Spargo sat alone in the hotel bar, picking at crisps and nuts. Sipping at the whisky, he remembered the no alcohol warning he’d been given at Raigmore when they dosed him with painkillers. He limped to the bar again. Came back with a coffee.
‘Looks like you’ve lost fifty dollars and won five.’ The voice was distant and had a soft Texan drawl. ‘Don’t much like drinking alone,’ it continued. ‘You mind if I come over?’
Spargo grunted. The last thing he needed was company. He swivelled in his chair and caught sight of a tall, lean man lifting a chair.
‘Couldn’t help noticing you were driving a Volvo,’ the man said as he carried the chair towards Spargo’s table. ‘Great cars. Had one just like it in the Gulf.’
Spargo willed the man to go away. It didn’t work. He turned again, this time seeing him properly for the first time and taking in his weather-worn features and long dark sideboards. Also the white shirt, the white designer jeans and the jewellery. Draped around the man’s neck was a heavy chain – solid gold, Spargo guessed. On it hung a heavy medallion – more gold – that swung hypnotically when the man moved. And there was still more gold, two signet rings, a watch and its expanding strap. The only metallic object he wore that wasn’t gold was a heavy belt buckle of brass. There was, Spargo realised, something of Elvis about the man…
EXTRACT – THE MAN WHO PLAYED TRAINS
Mr Luis pronounced Mister like Meester. Sinister, the way a Mexican bandit might say it. Didn’t look sinister though, not upstairs on the bus. If anything he looked a wee bit camp with his knees tight together and his hands clasped in his lap. To Midge this was part of the man’s cover, a certain coolness Midge would have been happy to emulate – and may have done had the rolled-up Argos bag he carried not kept slipping from his lap.
‘It is not convenient that you do not have a car, Mister Rollo.’
Midge, lost in the double negatives, gave a nod and a grin: ‘My idea,’ he said. ‘Taking the bus. Not so conspicuous. Clever, eh?’
Not so much clever, as necessary. A pick-up from the airport and then a drive into town to do the man’s bidding – the first job he’d had for months – and he had screwed up. He didn’t have his car on the road. Hadn’t taxed or insured it and he daren’t drive without, not the number of times he got stopped by the police. For most jobs he got part-payment up front. Always used notes, sealed in a registered envelope…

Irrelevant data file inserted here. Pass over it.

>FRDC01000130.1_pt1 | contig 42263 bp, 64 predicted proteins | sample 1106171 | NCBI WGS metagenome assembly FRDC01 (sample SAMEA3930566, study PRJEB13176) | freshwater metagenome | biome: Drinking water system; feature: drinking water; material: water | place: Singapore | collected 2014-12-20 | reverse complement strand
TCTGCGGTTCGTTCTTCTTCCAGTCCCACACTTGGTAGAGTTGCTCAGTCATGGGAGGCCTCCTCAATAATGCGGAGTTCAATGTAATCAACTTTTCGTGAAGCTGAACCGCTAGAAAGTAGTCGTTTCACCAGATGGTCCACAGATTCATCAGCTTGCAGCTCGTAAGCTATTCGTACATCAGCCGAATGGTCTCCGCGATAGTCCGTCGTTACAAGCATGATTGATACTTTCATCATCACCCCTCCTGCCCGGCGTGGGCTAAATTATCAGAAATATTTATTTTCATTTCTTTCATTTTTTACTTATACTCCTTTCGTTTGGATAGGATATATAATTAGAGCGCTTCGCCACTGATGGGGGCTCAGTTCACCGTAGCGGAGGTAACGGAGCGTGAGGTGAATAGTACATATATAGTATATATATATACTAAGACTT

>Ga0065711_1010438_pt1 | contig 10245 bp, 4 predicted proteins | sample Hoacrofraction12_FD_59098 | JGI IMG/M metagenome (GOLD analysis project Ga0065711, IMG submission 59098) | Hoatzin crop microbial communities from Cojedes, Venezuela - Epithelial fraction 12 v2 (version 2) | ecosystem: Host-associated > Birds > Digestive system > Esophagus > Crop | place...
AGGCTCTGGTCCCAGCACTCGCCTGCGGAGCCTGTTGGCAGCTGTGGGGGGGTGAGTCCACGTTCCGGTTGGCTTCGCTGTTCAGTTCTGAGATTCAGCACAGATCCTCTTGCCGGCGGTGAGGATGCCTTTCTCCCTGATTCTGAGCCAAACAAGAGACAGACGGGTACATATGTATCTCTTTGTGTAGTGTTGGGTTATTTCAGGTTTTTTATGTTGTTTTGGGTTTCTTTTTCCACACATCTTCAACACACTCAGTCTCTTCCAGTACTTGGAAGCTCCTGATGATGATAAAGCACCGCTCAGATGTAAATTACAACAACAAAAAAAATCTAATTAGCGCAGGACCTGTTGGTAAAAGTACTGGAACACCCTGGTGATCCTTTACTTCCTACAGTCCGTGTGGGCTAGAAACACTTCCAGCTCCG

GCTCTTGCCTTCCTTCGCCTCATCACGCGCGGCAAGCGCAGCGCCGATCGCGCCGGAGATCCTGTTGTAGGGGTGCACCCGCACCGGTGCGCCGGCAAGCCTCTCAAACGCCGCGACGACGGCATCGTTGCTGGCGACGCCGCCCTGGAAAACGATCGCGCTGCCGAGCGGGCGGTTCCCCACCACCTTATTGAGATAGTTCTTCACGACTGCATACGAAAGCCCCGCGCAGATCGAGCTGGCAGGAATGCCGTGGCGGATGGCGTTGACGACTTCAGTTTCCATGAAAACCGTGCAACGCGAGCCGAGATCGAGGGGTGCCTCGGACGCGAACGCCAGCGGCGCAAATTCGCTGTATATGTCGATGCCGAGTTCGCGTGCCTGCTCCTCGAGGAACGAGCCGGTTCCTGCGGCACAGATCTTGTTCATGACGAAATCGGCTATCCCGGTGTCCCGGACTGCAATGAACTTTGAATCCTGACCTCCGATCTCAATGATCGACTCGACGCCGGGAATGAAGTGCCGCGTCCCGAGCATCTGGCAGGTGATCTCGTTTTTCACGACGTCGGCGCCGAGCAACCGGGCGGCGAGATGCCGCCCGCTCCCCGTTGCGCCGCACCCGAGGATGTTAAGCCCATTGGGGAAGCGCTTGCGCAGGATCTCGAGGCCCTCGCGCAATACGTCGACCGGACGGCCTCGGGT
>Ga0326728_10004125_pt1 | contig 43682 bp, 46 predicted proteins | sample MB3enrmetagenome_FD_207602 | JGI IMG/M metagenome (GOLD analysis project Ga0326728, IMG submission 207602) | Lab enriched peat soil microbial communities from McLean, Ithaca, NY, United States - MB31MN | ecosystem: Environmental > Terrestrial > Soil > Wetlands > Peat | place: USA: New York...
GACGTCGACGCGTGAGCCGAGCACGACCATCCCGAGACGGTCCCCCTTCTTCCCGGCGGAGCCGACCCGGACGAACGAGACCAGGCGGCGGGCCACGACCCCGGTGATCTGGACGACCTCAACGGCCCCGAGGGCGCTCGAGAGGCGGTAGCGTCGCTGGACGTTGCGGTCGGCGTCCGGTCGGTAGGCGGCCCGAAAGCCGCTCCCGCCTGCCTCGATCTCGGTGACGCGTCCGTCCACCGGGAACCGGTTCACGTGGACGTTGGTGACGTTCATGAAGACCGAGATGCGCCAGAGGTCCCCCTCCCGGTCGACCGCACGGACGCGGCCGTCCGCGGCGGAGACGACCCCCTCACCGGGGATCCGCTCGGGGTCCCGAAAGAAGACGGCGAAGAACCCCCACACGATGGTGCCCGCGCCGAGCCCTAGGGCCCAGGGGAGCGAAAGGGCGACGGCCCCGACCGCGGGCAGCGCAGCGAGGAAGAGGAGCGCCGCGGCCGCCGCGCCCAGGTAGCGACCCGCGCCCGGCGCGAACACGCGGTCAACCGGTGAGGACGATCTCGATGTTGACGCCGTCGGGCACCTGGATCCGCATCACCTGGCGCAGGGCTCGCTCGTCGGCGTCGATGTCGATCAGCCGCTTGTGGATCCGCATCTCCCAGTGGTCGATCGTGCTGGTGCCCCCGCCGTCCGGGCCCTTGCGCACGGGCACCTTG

EXTRACT – THE MAN WHO PLAYED TRAINS
The first review (5-star!) for my new novel compares my writing to Hammond Innes and Robert Ludlum – what more could I ask? The review is on Amazon and Netgalley and also here
The Man Who Played Trains
The style of writing, and the story, took me back to my days reading Hammond Innes and early Robert Ludlum in the late 70’s early 80’s. Grown up boys own stories. Stories of ordinary men pushed into unusual circumstances in subtle ways that are totally realistic.
In the modern day Mining engineer, and consultant, John Spargo, receives a phone call to tell him his mother is in hospital. Rushing to her bedside he finds she has been beaten up in a home raid. Sadly she dies and John sets out to find out what the person that raided her house was after. The house is in the little run down mining village of Kilcreg, a cul-de-sac town on the Scottish coast. The town used to have a mine, run by Spargo’s father, but since it closed there has been no work and the elderly population wouldn’t be responsible for the attack.
Meanwhile in 1944 a German U-boat captain, Theodore Volker is trying to get home to see his young son. He is a good man whose wife had been killed during an air raid, he looks after his crew, and speaks his mind about the state of the German war effort, and the way they are beginning to lose the war.
When Volker is confronted on a train, by a stranger, and taken to a Luftwaffe base in Berlin, it becomes obvious he is being recruited for a secret mission. A mission to the UK.
As things start to gather pace Spargo’s daughter is kidnapped and he takes on his own mission, to find his daughter and discover why his mother was killed, by who, and why.
It’s no surprise that the happenings during the end of World War 2 are connected with the happenings in modern day Scotland, but how.
This book blends the two story-lines together in an intriguing novel that has been an absolute pleasure to read.
This style of book has gone missing over the last few years in favour of unrealistic adventure thrillers. It’s good to have it back
Thank you Richard Whittle
Playpits Park is available from Waterstones, Amazon, or direct from the publisher Urbane, here